There had been some truth to Scott’s Cuban story. Having holidayed there several times, Scott had fallen in love with a young and beautiful nightclub dancer who was then, even as he was being interviewed by the police, drawing £1,000 a month from a travel money account in his name. Scott was in desperate need of money to clear up his debts and finance the lifestyle his fiancée expected from him. The sale of a First Folio for £3 million in 2006 may have prompted him to take his own First Folio down from his bookcase, where it had been sitting for ten years, and try to sell it. He may have believed that he would escape detection by selling it in far off America rather than at home in Britain.
A showman through and through, Scott turned up at his court hearings in fancy cars and designer clothes, playing up to the surrounding press and even spraying them with champagne on one occasion, all the time declaring his innocence. Though the court was unable to prove he had stolen the First Folio he was convicted of handling stolen goods and removing stolen property from Britain. He was visibly shaken when, calling him a fantasist, the judge handed down an eight year prison sentence.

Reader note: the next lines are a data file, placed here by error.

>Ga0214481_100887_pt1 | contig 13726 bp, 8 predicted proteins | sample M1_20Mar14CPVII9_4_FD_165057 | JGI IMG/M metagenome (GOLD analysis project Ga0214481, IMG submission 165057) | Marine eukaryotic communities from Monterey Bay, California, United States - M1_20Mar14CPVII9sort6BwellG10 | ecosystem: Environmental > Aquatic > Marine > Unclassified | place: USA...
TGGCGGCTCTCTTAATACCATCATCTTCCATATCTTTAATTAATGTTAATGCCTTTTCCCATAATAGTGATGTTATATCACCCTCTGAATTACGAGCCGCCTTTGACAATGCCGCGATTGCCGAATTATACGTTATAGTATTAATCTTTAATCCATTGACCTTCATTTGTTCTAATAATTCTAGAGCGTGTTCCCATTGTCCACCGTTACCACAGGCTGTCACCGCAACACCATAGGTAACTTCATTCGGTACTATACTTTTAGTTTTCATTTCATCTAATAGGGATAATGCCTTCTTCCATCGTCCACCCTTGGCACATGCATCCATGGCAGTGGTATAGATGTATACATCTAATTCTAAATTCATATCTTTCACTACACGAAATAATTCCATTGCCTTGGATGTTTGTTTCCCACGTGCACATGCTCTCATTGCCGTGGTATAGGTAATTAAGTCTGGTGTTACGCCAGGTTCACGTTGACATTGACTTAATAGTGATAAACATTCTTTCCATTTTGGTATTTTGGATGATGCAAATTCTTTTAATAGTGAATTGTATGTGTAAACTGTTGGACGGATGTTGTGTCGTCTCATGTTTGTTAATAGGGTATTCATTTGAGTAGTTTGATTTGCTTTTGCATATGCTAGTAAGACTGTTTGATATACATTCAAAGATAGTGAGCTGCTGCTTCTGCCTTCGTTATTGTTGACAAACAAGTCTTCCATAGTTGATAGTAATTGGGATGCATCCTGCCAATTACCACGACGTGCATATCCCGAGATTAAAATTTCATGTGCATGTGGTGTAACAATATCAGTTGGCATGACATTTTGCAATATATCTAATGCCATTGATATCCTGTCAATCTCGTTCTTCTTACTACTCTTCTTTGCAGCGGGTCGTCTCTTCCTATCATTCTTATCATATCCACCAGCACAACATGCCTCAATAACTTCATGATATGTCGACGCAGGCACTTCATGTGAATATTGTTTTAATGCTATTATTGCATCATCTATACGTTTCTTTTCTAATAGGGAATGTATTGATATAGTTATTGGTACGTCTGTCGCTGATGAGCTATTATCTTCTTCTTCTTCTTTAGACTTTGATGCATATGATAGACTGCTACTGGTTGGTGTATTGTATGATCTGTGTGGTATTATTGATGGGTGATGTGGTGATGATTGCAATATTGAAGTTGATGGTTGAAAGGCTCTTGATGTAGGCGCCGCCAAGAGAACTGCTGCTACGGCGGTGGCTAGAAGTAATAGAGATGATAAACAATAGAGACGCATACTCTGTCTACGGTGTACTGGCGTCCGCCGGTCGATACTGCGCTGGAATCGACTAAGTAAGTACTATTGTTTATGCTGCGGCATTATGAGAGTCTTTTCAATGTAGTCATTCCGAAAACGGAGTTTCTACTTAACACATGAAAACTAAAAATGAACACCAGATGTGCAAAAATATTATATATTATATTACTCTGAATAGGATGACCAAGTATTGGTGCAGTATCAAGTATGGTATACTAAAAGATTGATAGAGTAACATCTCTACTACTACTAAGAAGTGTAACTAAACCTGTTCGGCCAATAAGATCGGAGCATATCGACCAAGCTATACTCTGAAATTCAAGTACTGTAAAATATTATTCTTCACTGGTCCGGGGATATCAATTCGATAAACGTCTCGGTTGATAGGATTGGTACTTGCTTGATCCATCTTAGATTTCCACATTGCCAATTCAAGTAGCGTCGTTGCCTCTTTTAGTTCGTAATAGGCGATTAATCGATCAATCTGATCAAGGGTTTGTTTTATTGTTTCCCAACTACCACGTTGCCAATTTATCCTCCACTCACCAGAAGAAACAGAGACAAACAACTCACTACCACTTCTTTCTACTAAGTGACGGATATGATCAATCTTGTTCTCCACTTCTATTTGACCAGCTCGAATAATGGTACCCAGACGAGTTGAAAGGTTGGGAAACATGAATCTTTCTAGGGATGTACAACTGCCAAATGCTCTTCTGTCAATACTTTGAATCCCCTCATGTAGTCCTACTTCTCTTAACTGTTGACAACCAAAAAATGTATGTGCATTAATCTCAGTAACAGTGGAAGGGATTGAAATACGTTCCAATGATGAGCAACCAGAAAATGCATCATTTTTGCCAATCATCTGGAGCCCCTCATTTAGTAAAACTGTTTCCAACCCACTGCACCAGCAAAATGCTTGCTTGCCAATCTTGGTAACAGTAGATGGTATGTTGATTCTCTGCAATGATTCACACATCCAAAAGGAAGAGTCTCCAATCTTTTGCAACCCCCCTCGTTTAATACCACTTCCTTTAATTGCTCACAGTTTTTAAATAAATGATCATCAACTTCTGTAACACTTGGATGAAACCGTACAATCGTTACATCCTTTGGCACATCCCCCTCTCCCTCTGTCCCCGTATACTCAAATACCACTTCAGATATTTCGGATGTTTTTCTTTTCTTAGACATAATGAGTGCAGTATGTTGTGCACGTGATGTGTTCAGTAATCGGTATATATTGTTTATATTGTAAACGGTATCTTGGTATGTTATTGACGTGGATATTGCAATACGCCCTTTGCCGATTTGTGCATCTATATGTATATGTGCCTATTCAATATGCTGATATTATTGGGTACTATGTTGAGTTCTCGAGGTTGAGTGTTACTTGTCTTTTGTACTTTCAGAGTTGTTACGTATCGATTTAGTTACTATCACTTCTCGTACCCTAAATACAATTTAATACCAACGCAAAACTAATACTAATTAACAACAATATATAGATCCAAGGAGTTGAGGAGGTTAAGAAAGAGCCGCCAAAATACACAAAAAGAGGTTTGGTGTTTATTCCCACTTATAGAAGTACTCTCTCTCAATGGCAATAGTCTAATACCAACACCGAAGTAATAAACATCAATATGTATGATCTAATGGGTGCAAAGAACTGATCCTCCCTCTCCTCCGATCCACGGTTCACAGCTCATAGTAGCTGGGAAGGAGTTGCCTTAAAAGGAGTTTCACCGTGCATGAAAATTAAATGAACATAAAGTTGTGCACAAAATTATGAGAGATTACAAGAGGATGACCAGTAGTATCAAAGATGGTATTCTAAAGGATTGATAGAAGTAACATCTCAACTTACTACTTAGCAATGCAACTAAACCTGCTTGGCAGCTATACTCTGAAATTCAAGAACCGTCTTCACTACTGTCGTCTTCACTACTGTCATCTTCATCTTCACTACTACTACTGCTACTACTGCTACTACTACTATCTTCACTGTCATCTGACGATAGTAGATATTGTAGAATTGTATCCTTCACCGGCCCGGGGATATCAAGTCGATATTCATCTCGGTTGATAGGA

Whether or not Scott was guilty of actually stealing the Folio, we may never be sure. He confessed to a journalist, then recanted, then described the theft in detail to his biographer. He said he had gone to the Durham University Library to ‘scope’ it out, but on seeing the unguarded cabinets, forced one open and shoved its contents into a shopping bag. Seeing how lax the security was, he returned later for the First Folio.
The First Folio was returned to Durham University where it has been repaired and kept in more secure surroundings. Unfortunately, the damage it sustained has now halved its value.
As for Raymond Scott, the reality of his situation was perhaps too much to bear and he committed suicide in prison in 2012.
His story can be seen on my YouTube Channel Shakespeare on YouTube.
© Pauline Montagna 2014
Originally published at englishhistoryauthors.blogspot.com.au on January 26, 2014